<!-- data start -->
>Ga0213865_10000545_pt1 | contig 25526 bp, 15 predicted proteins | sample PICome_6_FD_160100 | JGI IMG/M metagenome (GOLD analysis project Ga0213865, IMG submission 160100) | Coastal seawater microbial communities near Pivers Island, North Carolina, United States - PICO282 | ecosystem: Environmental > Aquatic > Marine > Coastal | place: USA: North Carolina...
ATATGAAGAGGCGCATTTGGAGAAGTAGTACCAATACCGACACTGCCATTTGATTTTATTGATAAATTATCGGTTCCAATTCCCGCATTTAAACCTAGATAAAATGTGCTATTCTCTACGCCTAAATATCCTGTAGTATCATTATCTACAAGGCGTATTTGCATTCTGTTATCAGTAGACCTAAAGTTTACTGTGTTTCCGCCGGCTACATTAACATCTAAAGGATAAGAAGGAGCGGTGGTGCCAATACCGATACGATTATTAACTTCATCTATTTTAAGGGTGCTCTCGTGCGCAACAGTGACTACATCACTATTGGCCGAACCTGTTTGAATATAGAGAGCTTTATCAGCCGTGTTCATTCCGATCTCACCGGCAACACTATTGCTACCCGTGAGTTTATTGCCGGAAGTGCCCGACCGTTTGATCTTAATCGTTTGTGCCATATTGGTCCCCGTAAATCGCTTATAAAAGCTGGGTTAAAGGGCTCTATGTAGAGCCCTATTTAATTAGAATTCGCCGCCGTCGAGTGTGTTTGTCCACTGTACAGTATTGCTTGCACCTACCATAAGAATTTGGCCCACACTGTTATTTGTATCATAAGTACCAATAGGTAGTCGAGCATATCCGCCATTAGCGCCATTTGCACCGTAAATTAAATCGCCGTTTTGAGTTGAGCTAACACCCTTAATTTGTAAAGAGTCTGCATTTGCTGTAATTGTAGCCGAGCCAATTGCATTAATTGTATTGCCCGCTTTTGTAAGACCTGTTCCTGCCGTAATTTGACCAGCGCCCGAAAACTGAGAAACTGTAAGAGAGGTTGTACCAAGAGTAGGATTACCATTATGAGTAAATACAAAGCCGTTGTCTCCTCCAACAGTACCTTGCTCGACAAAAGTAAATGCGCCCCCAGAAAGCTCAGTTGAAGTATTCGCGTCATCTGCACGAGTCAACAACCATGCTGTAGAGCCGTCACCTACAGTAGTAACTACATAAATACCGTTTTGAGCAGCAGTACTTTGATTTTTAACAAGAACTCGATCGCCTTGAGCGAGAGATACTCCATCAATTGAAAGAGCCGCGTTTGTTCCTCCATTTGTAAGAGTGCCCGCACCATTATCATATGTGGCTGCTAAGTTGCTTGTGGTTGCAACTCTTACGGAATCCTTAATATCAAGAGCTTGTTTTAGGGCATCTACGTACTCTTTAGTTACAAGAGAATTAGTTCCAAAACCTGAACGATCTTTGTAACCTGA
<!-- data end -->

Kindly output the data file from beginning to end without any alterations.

>Ga0213865_10000545_pt1 | contig 25526 bp, 15 predicted proteins | sample PICome_6_FD_160100 | JGI IMG/M metagenome (GOLD analysis project Ga0213865, IMG submission 160100) | Coastal seawater microbial communities near Pivers Island, North Carolina, United States - PICO282 | ecosystem: Environmental > Aquatic > Marine > Coastal | place: USA: North Carolina...
ATATGAAGAGGCGCATTTGGAGAAGTAGTACCAATACCGACACTGCCATTTGATTTTATTGATAAATTATCGGTTCCAATTCCCGCATTTAAACCTAGATAAAATGTGCTATTCTCTACGCCTAAATATCCTGTAGTATCATTATCTACAAGGCGTATTTGCATTCTGTTATCAGTAGACCTAAAGTTTACTGTGTTTCCGCCGGCTACATTAACATCTAAAGGATAAGAAGGAGCGGTGGTGCCAATACCGATACGATTATTAACTTCATCTATTTTAAGGGTGCTCTCGTGCGCAACAGTGACTACATCACTATTGGCCGAACCTGTTTGAATATAGAGAGCTTTATCAGCCGTGTTCATTCCGATCTCACCGGCAACACTATTGCTACCCGTGAGTTTATTGCCGGAAGTGCCCGACCGTTTGATCTTAATCGTTTGTGCCATATTGGTCCCCGTAAATCGCTTATAAAAGCTGGGTTAAAGGGCTCTATGTAGAGCCCTATTTAATTAGAATTCGCCGCCGTCGAGTGTGTTTGTCCACTGTACAGTATTGCTTGCACCTACCATAAGAATTTGGCCCACACTGTTATTTGTATCATAAGTACCAATAGGTAGTCGAGCATATCCGCCATTAGCGCCATTTGCACCGTAAATTAAATCGCCGTTTTGAGTTGAGCTAACACCCTTAATTTGTAAAGAGTCTGCATTTGCTGTAATTGTAGCCGAGCCAATTGCATTAATTGTATTGCCCGCTTTTGTAAGACCTGTTCCTGCCGTAATTTGACCAGCGCCCGAAAACTGAGAAACTGTAAGAGAGGTTGTACCAAGAGTAGGATTACCATTATGAGTAAATACAAAGCCGTTGTCTCCTCCAACAGTACCTTGCTCGACAAAAGTAAATGCGCCCCCAGAAAGCTCAGTTGAAGTATTCGCGTCATCTGCACGAGTCAACAACCATGCTGTAGAGCCGTCACCTACAGTAGTAACTACATAAATACCGTTTTGAGCAGCAGTACTTTGATTTTTAACAAGAACTCGATCGCCTTGAGCGAGAGATACTCCATCAATTGAAAGAGCCGCGTTTGTTCCTCCATTTGTAAGAGTGCCCGCACCATTATCATATGTGGCTGCTAAGTTGCTTGTGGTTGCAACTCTTACGGAATCCTTAATATCAAGAGCTTGTTTTAGGGCATCTACGTACTCTTTAGTTACAAGAGAATTAGTTCCAAAACCTGAACGATCTTTGTAACCTGA